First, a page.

This walk follows the Greensand Way all the way from Yalding to Sevenoaks. The route is fairly well waymarked, and so you may find that for whole sections you can dispense with these directions altogether. Note that some signposts can get overgrown by vegetation in summer, however, and at whatever time of year, the waymarking disappears for crucial sections.
In late April and early May the walk passes a series of bluebell woods, and also a couple of commercial apple orchards near Hill Hoath which blossom around the same time. Otherwise for the first half of the walk you follow the Greensand Way across undulating Kent farmland. There are no less than three lunch pubs on this section.
Later the way becomes hillier and the Greensand Way climbs up to the lovely moated manor house of Ightham Mote (pronounced “Eye-tam”), a National Trust property whose tea room can be accessed without paying the entrance fee. From there you embark on a particularly lovely section of the Greensand Way, which climbs slowly up the escarpment. The final stretch is across the grounds of Knole House, another fine National Trust property with a tea room.
Greensand, incidentally, is a type of sandstone, that runs in a ridge south of the North Downs and north of the Weald. Some of the greensand rocks actually do have a greenish tinge, though others are a more predictable brownish red. The soil produced is particularly suitable for growing fruit, which is why this part of Kent was a traditional area for growing apples and hops (for making beer), though none of the latter are in evidence now.
Yalding is on the Medway Valley line. Trains for this branch now start from Tonbridge, which is reached by trains from Charing Cross and London Bridge. That being said, it can actually be easier to change at Paddock Wood (next stop on the line from Tonbridge to Ashford), as the Yalding train leaves from the same platform as the London-originating trains there, whereas at Tonbridge you have to cross the footbridge. (This option is not shown in the online timetable, however: it usually involves taking a train five minutes earlier from Charing Cross). Since the outward route passes through Sevenoaks, a day return to Yalding covers your return journey too.
Get the first train after 9am from Charing Cross if you want to get to the Kentish Rifleman in time for lunch. If lunching at the Swan, a train an hour later would be fine, though you would then have most of the walk (15.5km or 9.6 miles) to do after lunch: there are plenty of further refreshment stops en route to sustain you, however.
A fairly regular bus - the 222 - leaves outside The Chaser Inn on Monday to Fridays (eight departures) and Saturday (five departures). There is no service on Sunday or bank holidays. The buses run to Tonbridge station in one direction and in the other to Borough Green station, which is on the Maidstone to Victoria line.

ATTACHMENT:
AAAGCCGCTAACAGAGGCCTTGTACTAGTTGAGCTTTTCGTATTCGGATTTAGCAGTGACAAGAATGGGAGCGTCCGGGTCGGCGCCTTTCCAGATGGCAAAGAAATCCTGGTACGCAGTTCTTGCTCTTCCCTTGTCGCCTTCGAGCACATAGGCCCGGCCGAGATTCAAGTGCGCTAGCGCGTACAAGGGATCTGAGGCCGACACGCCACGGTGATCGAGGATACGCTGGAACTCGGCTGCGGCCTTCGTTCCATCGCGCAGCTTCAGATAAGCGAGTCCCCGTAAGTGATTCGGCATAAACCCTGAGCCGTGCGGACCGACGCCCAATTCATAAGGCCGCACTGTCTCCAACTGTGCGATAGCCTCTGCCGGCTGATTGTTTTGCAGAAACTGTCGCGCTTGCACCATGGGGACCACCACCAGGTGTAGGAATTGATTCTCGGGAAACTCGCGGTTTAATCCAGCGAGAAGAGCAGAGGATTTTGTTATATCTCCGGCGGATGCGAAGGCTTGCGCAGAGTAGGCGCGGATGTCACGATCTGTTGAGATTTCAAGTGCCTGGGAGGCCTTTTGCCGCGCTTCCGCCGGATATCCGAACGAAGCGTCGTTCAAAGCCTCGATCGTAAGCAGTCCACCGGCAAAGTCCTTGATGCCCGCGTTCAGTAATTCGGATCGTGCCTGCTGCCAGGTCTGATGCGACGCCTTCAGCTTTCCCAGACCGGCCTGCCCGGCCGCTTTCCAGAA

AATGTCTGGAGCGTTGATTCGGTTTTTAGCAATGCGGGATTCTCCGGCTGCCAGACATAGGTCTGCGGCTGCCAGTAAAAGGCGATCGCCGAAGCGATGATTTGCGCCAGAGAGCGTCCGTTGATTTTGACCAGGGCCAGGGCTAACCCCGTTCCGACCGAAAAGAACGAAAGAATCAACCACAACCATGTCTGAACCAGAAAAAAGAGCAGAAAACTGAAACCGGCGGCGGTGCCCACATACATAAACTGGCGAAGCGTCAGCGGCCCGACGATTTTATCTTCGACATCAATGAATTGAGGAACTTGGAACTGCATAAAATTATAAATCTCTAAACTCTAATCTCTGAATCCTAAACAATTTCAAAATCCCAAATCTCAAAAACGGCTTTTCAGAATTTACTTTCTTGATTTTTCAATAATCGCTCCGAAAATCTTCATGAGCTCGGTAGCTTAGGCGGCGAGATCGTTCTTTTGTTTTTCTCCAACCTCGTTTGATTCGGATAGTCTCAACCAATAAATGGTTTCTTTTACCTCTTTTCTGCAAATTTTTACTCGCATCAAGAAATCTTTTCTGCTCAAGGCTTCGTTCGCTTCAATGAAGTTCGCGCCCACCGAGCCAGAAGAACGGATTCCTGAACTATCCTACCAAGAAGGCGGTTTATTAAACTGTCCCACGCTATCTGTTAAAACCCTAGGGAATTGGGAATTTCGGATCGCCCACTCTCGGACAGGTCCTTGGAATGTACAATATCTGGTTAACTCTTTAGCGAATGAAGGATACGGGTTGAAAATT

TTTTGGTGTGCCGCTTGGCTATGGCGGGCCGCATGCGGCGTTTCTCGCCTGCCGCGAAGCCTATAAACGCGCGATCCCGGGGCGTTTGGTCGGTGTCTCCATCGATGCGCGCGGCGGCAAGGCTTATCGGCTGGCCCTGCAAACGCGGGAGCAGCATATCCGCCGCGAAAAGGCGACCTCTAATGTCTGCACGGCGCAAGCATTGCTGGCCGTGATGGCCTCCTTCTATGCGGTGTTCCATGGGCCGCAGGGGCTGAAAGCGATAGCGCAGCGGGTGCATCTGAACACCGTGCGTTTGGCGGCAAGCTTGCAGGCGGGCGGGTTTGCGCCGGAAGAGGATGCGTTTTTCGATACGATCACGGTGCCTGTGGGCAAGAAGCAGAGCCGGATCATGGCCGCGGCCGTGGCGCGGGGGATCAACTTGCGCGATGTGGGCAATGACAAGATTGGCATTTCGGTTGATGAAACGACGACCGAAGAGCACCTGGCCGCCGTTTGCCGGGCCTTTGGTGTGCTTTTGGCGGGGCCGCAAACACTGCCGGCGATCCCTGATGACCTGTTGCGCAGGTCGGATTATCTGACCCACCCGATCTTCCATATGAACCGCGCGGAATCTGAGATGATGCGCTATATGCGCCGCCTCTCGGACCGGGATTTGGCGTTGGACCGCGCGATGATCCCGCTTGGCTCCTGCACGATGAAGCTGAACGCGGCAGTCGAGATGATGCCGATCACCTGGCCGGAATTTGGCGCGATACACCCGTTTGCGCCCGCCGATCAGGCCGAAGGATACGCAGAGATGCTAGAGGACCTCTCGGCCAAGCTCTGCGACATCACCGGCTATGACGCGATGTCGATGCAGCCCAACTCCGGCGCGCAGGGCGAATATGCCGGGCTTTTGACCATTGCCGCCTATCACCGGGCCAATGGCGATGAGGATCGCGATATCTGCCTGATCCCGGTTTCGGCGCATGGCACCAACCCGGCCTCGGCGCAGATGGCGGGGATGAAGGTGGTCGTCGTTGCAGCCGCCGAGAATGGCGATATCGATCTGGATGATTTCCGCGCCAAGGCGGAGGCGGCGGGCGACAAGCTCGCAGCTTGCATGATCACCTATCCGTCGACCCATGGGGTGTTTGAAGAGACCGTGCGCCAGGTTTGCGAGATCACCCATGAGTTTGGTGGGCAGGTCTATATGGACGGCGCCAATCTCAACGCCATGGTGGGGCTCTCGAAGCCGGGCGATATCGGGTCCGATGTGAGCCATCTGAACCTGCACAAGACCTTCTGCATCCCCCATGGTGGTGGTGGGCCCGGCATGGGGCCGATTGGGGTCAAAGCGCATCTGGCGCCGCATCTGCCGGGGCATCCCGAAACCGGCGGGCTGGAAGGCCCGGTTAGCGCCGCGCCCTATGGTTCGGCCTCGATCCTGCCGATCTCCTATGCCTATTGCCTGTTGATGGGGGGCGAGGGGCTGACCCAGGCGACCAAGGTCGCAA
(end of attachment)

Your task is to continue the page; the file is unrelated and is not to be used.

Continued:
There are three excellent pubs in the central section of this walk, with the last of them conveniently serving food all afternoon.
The Swan in West Peckham (01622 812 271), www.swan-on-the-green.co.uk, 5.7km (3.5 miles) into the walk, is festooned with plaudits from good pub guides, Les Routiers and even the Michelin guide; it also brews its own beer. That means it can get booked up for lunch, but on sunny days it seems happy to serve food at outside tables, or to customers sitting on the village green. Food is served from 12pm to 2pm, but it is open for drinks later: till 3pm Monday to Friday, 4pm Saturday and 5pm Sunday.
The Kentish Rifleman in Dunks Green (01732 810 727), 9.9km (6.1 miles) into the walk is a charming and characterful old pub with a menu of simple favourites given a new twist. Restored after a March 2007 fire, it has both cosy inside rooms and a pleasant garden (see www.thekentishrifleman.co.uk which has photos). It serves food from 12pm to 2.30pm Monday to Saturday and to 4pm on Sunday, but the bar is open all afternoon at weekends.
Should either of the above options fail you, it is only 2.1km (1.3 miles) further on from the Kentish Rifleman to the Chaser Inn in Shipbourne (01732 810 360) www.thechaser.co.uk, (which is thus 12km/7.5 miles from the start of the walk). This is also a very pleasant option for lunch - a large and elegant pub which has the advantage on sunny but cold days of having a covered internal courtyard, as well as some outside tables overlooking the church. The menu is inventive too, and - best of all for our purposes - it serves food all afternoon, every day, until 9.30 pm Monday to Saturday and 9pm on Sundays. It might also make a good tea stop, but it is worth noting that Ightham Mote and its National Trust tea room (see below) is only 1.5km (0.9 mile) further on at this point.
Though is is too close to The Chaser Inn (and maybe even The Kentish Rifleman), the self-service restaurant at the National Trust-run Ightham Mote (13.5km/8.4 miles into the walk) is a wonderful place to stop for tea, not just for its nice cakes, but because you then will not have to rush the next section of the walk, which is worth lingering over. The restaurant is open daily till 5pm (4pm from November to early February).
Otherwise, it is 5.6km (3.5 miles) further on from Ightham Mote to the Brewhouse Cafe, the National Trust tea room at Knole House, which is thus 19.1km (11.9 miles) into the walk. It is open till 5pm daily (4pm from November to early February).
Later options in Sevenoaks include the Malabar cafe, open till 6pm daily, and a Caffe Nero on the main street open till 6.30pm Monday to Saturday (5.30pm on Sunday). The Chequers is one of several Sevenoaks pubs.